As I’ve become older, I’ve gotten pretty picky about the bucks I want to take, and I’ve got a couple of bucks on my property that I really want to try to harvest this year. We don’t pick out a specific buck for a certain hunter – visitors or family – to try to take. But, we do put them on the stands where we hope one of these nice bucks will walk by them, and they can take that buck. We may end-up having to move our friends and relatives around to two or three different stand sites for them to take a really-nice buck. We’ve been watching some of these deer since they were 2.5 years old, and now perhaps they’re up to 4.5 to 6.5 years old. So, we’ve learned over the years, where these bucks are most likely to walk in front of one of our stands.
Another thing we do is we study our trail-camera pictures of where these bucks have shown up on the same food plot at the same time the previous year and, many times, they’ll be on that same food plot the following year. That occurs about 30% of the time. We’ve harvested a lot of nice bucks by going to the spot where we’ve seen a nice buck the previous year on the same day the following year.
Looking for more content? Check out our YouTube channel and watch “Why I Prefer Tree Steps” by John E. Phillips.
How to Hunt and Take Big Buck Deer on Small Properties
In this book, you’ll hear from 14 hunters who either have gained permission or leased properties as small as six acres to as much as 250 acres, and how they consistently take older-age-class bucks off these little lands.
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Jim Crumley’s Secrets of Bowhunting Deer
Using a black magic marker and a gray work jumpsuit, Jim Crumley of Buchanan, Virginia, drastically changed the nature and purpose of hunting camouflage when he created the first sportsman’s camouflage – Trebark. Crumley’s love of bowhunting and his desire to be more invisible changed hunting clothing forever.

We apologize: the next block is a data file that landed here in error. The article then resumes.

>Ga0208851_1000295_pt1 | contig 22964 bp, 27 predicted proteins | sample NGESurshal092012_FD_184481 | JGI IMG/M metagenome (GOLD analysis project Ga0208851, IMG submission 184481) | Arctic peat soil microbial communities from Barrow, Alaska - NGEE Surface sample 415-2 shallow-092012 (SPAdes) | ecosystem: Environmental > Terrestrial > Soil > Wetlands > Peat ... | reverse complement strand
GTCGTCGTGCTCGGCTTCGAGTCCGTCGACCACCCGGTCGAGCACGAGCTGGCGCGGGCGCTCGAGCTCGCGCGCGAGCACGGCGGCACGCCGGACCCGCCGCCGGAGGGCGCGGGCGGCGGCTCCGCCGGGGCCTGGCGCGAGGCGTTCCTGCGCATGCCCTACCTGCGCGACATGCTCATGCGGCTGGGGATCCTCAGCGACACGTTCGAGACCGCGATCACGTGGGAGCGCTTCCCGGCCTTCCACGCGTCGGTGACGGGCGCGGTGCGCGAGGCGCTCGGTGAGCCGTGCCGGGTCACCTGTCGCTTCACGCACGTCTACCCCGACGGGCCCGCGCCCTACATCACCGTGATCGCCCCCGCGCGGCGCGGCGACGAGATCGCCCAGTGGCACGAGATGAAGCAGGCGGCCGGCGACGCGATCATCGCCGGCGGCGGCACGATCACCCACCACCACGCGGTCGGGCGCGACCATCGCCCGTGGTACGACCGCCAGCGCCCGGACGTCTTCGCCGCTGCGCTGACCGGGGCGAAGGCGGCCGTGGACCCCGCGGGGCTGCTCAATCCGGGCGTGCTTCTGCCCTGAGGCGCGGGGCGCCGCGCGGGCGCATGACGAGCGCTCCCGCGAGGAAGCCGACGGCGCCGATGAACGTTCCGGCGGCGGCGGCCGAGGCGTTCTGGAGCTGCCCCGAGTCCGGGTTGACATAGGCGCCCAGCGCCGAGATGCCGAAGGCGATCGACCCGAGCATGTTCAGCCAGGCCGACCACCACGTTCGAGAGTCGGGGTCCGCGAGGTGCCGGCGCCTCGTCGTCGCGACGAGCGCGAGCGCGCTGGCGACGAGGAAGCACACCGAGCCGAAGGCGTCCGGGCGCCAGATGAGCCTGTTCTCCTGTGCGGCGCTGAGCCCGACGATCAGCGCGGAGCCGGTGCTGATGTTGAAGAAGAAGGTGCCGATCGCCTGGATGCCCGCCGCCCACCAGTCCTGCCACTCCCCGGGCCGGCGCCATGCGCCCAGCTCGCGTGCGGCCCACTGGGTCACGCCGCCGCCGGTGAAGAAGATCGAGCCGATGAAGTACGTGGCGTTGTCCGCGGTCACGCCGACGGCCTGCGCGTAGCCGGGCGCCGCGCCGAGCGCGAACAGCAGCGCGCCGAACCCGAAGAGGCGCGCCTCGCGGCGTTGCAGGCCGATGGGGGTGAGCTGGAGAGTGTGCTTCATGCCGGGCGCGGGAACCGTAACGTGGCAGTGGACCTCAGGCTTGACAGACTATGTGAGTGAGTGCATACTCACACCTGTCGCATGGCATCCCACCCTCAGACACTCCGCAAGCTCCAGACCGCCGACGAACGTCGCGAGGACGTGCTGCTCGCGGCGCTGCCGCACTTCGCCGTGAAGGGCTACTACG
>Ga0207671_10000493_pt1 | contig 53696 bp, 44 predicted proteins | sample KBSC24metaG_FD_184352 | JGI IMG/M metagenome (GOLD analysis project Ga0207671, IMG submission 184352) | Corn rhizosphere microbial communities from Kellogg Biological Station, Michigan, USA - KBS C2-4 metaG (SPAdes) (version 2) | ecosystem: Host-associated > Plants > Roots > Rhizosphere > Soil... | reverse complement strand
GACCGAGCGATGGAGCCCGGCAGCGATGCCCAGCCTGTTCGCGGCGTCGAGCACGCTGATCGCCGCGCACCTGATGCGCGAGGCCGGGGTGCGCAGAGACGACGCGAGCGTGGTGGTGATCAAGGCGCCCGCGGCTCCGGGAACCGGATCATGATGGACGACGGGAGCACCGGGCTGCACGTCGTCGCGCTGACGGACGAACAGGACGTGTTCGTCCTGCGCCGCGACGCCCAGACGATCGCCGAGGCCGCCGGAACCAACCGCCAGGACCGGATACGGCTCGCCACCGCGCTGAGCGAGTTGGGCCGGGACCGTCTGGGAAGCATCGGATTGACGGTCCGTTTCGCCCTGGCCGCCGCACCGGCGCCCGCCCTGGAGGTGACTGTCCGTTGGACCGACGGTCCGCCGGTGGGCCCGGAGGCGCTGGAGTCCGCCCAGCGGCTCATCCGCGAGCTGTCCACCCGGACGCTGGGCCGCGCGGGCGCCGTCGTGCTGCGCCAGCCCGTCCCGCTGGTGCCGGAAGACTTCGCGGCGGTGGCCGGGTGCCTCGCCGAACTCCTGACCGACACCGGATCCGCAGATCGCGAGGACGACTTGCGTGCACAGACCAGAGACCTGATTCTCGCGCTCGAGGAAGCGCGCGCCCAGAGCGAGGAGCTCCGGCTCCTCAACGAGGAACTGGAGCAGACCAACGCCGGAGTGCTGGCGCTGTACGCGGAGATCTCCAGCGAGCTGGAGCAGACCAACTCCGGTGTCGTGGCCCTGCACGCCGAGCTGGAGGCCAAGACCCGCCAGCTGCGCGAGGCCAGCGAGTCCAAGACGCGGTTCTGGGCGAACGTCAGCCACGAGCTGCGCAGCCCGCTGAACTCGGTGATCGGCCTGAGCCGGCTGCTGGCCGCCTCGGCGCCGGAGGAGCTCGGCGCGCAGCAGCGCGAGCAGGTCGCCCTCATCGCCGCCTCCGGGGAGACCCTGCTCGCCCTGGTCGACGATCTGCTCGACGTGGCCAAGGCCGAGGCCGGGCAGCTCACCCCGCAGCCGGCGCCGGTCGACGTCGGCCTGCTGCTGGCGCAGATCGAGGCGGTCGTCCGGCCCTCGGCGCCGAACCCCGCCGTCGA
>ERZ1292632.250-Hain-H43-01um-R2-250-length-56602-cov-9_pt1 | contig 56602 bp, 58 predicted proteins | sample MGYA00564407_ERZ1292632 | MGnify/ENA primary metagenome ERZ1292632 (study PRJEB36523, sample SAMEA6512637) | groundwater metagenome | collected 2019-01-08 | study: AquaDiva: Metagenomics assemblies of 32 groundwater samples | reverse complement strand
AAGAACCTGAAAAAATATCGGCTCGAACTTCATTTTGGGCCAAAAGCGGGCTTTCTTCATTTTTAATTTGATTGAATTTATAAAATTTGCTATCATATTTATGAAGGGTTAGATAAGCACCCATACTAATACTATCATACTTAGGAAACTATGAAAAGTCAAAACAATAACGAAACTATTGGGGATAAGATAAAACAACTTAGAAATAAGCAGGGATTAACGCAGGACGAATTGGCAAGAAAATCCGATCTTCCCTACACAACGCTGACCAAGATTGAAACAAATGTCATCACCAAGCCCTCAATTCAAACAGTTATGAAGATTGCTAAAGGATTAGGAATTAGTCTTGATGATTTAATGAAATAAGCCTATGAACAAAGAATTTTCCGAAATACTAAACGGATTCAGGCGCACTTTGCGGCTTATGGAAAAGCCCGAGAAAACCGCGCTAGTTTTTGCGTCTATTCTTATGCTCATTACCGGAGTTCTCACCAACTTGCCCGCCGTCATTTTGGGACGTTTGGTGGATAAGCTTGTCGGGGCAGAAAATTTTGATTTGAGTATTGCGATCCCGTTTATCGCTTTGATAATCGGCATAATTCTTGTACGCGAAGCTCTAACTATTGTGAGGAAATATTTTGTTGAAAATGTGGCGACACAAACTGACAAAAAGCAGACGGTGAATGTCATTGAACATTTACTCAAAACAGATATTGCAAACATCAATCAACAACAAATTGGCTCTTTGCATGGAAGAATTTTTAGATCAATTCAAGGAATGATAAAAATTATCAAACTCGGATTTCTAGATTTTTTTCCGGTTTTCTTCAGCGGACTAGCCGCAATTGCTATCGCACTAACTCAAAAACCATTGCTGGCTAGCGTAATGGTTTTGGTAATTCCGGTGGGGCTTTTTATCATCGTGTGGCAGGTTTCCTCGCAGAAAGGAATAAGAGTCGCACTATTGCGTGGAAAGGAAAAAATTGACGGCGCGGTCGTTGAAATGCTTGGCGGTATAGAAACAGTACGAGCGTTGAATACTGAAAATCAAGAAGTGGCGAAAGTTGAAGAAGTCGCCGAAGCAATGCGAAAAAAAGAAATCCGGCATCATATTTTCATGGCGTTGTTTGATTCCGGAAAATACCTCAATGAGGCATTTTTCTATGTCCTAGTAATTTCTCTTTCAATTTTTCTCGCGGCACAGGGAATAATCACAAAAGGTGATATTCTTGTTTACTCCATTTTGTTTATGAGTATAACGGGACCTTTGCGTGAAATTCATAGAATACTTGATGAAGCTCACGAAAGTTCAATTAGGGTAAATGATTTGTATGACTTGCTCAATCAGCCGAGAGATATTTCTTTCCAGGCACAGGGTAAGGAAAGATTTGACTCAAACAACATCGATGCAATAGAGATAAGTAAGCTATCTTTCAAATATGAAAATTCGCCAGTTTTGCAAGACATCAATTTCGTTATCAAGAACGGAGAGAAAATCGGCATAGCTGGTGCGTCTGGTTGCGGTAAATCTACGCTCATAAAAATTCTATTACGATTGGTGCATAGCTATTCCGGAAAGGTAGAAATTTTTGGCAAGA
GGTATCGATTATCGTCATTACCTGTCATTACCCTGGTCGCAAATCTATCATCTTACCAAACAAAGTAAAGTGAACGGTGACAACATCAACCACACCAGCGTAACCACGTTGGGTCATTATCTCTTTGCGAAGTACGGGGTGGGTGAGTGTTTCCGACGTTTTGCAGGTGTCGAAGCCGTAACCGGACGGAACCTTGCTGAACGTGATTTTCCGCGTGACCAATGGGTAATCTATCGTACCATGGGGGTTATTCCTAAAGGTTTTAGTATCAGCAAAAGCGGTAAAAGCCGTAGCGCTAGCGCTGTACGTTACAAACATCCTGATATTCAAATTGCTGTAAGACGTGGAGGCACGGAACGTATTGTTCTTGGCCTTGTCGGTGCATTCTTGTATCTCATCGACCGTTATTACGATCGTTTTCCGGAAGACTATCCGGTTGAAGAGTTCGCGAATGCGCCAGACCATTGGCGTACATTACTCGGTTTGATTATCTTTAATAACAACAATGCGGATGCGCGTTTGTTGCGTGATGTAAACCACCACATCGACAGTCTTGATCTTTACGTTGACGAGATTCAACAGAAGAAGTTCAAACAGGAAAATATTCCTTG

In this hunting guide, he shares the wisdom that he’s learned throughout his lifetime about how to be a hunter, how to find a deer lease, how to scout for deer, and more.
Special features include how to:
- Have a magic 60 acres to hunt
- Decide the best equipment to use
- Find deer year-round
- Locate land to hunt
- Know the best place to put your tree stand
- Get bucks within bow range
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How to Hunt Deer Like a Pro
How do you know if the land you hunt has a trophy deer on it? Wildlife manager Bob Zaiglin, of Uvalde, Texas and Jim Crumley, the father of modern-day hunting camouflage, tells you how to find out. GPS can make finding and taking that trophy buck easier. This hunting guide will teach you how to hunt big bucks where no one else can find them, how to call deer, and how to become versatile as a deer hunter, so that if one deer tactic doesn’t work, another one will.
In the chapter, “How to find Bucks at Scrape,” Dr. Keith Causey, retired professor of Wildlife Science at Auburn University, describes the best way to hunt a scrape.
Brad Harrison of Neosho, Missouri, is a nationally-known videographer, professional deer hunter and master at calling deer. Another master is Will Primos of Primos Game Calls. These two experts will tell the best deer calls and when to use them in this book.
And for over 20 years, Bo Pitman, lodge manager of White Oak Plantation, has been studying deer movement patterns. He explains what types of conditions are best for predicting deer movement.
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In Chapter 10, Jacob Lamar tells you his tactics for consistently taking older-age-class bucks on public lands in several states. Chapter 11, Bob Walker explains how to find places on public lands where you can hunt that 99 percent of the other hunters never have considered hunting. The Bonus Chapter with David Ramey tells you how, where, when and with what equipment to take big Kansas bucks on public lands by hunting in 100-degree weather when others won’t hunt.
Chapter 13, Mark Drury, his family and his guests take mature bucks every season by having more small places to hunt rather than one large property. Drury explains the strategy of having satellite farms to hunt that only may be 50-150 acres each or less. Chapter 15, Pat Reeve, who hunts far-northern states and Canada, says, “I don’t like hunting for mature bucks until the weather is 20 degrees or less.” Chapter 4, Dr. Larry Marchinton says that funnels are the most-reliable stand sites to hunt for big bucks and tells why.